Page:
Back to the appliance—the first thing you’ll need to do is get it connected to your network and create a Night Owl account. There is an HDMI port on the back of the appliance to connect a display, and this is the only way to interact with the system and configure the cameras for it. But because many people live a ‘wireless’ life now (and may have purchased this system because it offers wireless cameras), you will have to be able to connect the appliance to your network AND have a nearby monitor to get everything set up. Night Owl, by the way, provides a wired mouse that can be connected to the appliance via one of the onboard USB ports.

The instructions for setup are rather simple, and provided that you have some basic computer knowledge, you shouldn’t have too many issues clicking around the appliance’s software to get all your cameras discovered and added. The cameras themselves are straightforward to add to the system once they are powered on, and provide audible indicators that they are ready to pair.

Once the appliance is configured and the cameras are added, the mobile app itself provides a decent experience for view-only access. There aren’t many configuration options within the app when using the appliance as the base station; for instance, I don’t think you can’t add a camera to the appliance via the app. When not using the appliance as the base station, the mobile app can instead be used to pair the cameras to your Night Owl account. In this deployment because the appliance (with onboard storage) isn’t used, the cameras have micro SD card slots to handle local video storage, which can then be accessed via the mobile app. Night Owl certainly could have done a better job in their instructions to lay out the differences between the two deployments.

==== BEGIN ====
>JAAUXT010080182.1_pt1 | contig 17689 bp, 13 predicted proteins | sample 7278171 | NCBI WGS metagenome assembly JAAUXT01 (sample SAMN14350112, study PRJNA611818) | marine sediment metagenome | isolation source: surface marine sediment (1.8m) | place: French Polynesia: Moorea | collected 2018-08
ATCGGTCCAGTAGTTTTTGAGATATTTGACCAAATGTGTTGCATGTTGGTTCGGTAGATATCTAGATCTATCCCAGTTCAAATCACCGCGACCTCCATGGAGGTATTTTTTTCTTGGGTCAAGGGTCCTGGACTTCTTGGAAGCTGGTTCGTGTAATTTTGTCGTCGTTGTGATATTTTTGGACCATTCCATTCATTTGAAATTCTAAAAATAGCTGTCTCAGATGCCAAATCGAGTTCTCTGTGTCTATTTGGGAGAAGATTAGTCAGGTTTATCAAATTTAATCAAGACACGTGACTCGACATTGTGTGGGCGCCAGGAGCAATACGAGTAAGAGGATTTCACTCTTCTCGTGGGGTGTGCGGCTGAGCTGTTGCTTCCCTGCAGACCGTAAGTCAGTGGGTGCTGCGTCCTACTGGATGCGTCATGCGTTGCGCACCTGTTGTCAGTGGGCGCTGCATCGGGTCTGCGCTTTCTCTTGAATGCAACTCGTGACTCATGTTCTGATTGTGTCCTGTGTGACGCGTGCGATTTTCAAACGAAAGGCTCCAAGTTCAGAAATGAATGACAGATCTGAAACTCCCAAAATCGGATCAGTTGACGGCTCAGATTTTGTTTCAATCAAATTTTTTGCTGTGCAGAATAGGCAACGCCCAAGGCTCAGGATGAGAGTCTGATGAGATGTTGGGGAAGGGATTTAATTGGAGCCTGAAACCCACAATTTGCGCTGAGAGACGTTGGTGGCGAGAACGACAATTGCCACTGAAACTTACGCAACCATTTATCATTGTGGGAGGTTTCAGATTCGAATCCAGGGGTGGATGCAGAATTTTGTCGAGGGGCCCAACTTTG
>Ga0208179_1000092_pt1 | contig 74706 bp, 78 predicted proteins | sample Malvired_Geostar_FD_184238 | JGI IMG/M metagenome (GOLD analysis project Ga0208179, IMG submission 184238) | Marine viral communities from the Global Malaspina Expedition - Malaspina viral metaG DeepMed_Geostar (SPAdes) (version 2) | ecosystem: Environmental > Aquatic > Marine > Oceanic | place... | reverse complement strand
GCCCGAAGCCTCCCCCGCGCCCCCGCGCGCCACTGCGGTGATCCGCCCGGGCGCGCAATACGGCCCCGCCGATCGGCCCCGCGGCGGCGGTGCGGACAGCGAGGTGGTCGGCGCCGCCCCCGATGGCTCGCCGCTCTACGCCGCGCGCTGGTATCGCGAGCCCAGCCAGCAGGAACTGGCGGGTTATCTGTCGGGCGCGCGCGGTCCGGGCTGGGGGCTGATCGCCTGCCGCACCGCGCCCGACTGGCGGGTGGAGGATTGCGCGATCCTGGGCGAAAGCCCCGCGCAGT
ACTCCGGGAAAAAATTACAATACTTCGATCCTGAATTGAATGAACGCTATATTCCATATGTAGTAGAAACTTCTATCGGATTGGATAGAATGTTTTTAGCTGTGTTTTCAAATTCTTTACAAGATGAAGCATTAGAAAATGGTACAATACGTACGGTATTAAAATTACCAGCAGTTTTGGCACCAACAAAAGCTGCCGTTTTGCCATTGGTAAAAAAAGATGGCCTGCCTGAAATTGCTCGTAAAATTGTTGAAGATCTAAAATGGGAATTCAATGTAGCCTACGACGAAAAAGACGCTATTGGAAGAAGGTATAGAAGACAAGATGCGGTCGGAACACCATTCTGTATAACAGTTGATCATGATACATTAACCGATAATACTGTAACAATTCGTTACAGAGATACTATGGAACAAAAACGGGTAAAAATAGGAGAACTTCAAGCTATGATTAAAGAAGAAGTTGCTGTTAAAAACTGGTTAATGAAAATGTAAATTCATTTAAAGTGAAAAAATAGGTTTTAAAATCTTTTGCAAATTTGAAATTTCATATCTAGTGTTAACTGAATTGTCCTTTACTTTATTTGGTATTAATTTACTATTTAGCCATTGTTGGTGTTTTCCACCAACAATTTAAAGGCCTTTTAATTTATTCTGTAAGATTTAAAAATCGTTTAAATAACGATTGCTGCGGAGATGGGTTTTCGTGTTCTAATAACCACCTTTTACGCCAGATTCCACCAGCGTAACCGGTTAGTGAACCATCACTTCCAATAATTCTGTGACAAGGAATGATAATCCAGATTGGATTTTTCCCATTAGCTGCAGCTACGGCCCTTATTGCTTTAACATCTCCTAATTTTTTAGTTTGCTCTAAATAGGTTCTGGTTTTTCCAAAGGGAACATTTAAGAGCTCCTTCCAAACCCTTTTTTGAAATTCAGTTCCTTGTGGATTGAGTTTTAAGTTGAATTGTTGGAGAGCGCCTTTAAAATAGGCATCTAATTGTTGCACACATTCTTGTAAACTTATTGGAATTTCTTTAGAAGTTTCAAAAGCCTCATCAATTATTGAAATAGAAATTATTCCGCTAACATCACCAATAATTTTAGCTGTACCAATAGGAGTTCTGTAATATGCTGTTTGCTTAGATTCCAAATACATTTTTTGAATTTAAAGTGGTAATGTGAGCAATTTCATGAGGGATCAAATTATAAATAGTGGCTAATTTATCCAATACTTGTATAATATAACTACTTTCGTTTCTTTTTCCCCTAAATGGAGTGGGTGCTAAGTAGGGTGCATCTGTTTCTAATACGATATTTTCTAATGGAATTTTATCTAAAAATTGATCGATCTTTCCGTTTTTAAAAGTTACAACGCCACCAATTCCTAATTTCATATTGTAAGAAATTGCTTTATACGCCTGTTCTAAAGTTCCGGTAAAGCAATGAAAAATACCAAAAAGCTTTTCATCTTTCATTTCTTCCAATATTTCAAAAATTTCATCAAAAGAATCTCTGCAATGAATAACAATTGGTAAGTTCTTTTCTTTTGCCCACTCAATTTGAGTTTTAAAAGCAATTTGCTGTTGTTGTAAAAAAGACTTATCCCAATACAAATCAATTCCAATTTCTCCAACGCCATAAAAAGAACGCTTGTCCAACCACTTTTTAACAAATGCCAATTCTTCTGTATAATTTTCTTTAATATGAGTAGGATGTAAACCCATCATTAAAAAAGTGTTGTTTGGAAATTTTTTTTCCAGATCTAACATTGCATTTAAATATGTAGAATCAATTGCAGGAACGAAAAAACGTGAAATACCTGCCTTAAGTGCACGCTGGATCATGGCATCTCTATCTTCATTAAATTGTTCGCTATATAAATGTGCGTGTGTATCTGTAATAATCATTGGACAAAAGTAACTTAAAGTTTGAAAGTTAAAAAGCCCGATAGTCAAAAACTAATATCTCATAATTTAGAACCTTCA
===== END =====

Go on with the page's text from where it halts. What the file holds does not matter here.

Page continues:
The cameras themselves are very installation-friendly, requiring only a power source and location within the range of your wireless network. Mounting hardware is included with each camera, and the mount itself can be positioned up to 90 degrees from the surface to which it’s mounted. There is a weather-shielded cable that extends from the camera, but this cable is only a little more than a foot in length before it has to be connected to the power supply; the power supply cable is about 10 feet long.

From a build quality perspective, the cameras are fully plastic, and seem to be relatively durable. The appliance, likewise, is durable and has a metal construction. In fact, as a testament to its durability—shortly after connecting the antennae to the base unit I accidentally dropped it, which loosened (and bent) the antennae connection to the appliance and the frame of the appliance itself. I could remove three screws from the bottom of the device, allowing me access to its internals—and could quickly repair the bent antennae connector and ensure everything was working as intended. I’ll admit that I rarely buy things intending to repair them within minutes of unboxing, but it was nice to be able to easily repair a device with basic tools.